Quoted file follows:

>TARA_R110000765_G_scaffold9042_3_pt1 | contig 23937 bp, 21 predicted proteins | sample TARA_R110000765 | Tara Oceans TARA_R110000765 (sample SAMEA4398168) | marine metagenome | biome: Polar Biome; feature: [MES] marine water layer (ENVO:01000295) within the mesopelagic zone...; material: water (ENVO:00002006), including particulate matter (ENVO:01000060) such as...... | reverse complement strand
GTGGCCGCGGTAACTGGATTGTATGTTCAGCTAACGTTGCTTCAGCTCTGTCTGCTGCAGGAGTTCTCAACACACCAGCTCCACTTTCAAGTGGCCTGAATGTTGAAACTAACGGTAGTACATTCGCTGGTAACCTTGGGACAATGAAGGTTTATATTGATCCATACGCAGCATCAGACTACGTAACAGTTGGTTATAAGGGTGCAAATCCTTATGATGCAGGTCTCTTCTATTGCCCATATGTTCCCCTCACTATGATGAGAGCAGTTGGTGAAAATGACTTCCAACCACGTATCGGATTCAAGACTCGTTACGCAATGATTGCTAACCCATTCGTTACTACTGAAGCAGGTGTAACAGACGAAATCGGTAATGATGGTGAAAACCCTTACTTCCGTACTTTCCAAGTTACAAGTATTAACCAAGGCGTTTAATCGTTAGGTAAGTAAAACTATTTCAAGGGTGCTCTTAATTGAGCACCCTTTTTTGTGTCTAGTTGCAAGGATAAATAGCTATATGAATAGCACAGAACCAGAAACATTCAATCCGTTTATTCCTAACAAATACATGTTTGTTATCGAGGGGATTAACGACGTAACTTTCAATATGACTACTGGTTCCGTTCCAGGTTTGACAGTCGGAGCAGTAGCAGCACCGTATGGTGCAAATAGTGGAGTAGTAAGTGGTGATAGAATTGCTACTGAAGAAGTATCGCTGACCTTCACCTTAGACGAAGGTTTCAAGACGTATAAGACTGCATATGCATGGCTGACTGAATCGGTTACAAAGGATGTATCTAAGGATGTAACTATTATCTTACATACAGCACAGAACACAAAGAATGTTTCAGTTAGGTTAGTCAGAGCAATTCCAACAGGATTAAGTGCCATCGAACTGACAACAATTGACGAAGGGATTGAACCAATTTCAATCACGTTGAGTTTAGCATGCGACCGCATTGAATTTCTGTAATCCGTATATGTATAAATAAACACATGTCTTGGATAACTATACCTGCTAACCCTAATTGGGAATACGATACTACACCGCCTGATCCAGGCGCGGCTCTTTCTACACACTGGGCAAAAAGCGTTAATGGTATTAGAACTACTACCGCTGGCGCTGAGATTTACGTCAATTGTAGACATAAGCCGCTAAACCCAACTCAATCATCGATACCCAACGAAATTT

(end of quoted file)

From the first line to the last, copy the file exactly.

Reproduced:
>TARA_R110000765_G_scaffold9042_3_pt1 | contig 23937 bp, 21 predicted proteins | sample TARA_R110000765 | Tara Oceans TARA_R110000765 (sample SAMEA4398168) | marine metagenome | biome: Polar Biome; feature: [MES] marine water layer (ENVO:01000295) within the mesopelagic zone...; material: water (ENVO:00002006), including particulate matter (ENVO:01000060) such as...... | reverse complement strand
GTGGCCGCGGTAACTGGATTGTATGTTCAGCTAACGTTGCTTCAGCTCTGTCTGCTGCAGGAGTTCTCAACACACCAGCTCCACTTTCAAGTGGCCTGAATGTTGAAACTAACGGTAGTACATTCGCTGGTAACCTTGGGACAATGAAGGTTTATATTGATCCATACGCAGCATCAGACTACGTAACAGTTGGTTATAAGGGTGCAAATCCTTATGATGCAGGTCTCTTCTATTGCCCATATGTTCCCCTCACTATGATGAGAGCAGTTGGTGAAAATGACTTCCAACCACGTATCGGATTCAAGACTCGTTACGCAATGATTGCTAACCCATTCGTTACTACTGAAGCAGGTGTAACAGACGAAATCGGTAATGATGGTGAAAACCCTTACTTCCGTACTTTCCAAGTTACAAGTATTAACCAAGGCGTTTAATCGTTAGGTAAGTAAAACTATTTCAAGGGTGCTCTTAATTGAGCACCCTTTTTTGTGTCTAGTTGCAAGGATAAATAGCTATATGAATAGCACAGAACCAGAAACATTCAATCCGTTTATTCCTAACAAATACATGTTTGTTATCGAGGGGATTAACGACGTAACTTTCAATATGACTACTGGTTCCGTTCCAGGTTTGACAGTCGGAGCAGTAGCAGCACCGTATGGTGCAAATAGTGGAGTAGTAAGTGGTGATAGAATTGCTACTGAAGAAGTATCGCTGACCTTCACCTTAGACGAAGGTTTCAAGACGTATAAGACTGCATATGCATGGCTGACTGAATCGGTTACAAAGGATGTATCTAAGGATGTAACTATTATCTTACATACAGCACAGAACACAAAGAATGTTTCAGTTAGGTTAGTCAGAGCAATTCCAACAGGATTAAGTGCCATCGAACTGACAACAATTGACGAAGGGATTGAACCAATTTCAATCACGTTGAGTTTAGCATGCGACCGCATTGAATTTCTGTAATCCGTATATGTATAAATAAACACATGTCTTGGATAACTATACCTGCTAACCCTAATTGGGAATACGATACTACACCGCCTGATCCAGGCGCGGCTCTTTCTACACACTGGGCAAAAAGCGTTAATGGTATTAGAACTACTACCGCTGGCGCTGAGATTTACGTCAATTGTAGACATAAGCCGCTAAACCCAACTCAATCATCGATACCCAACGAAATTT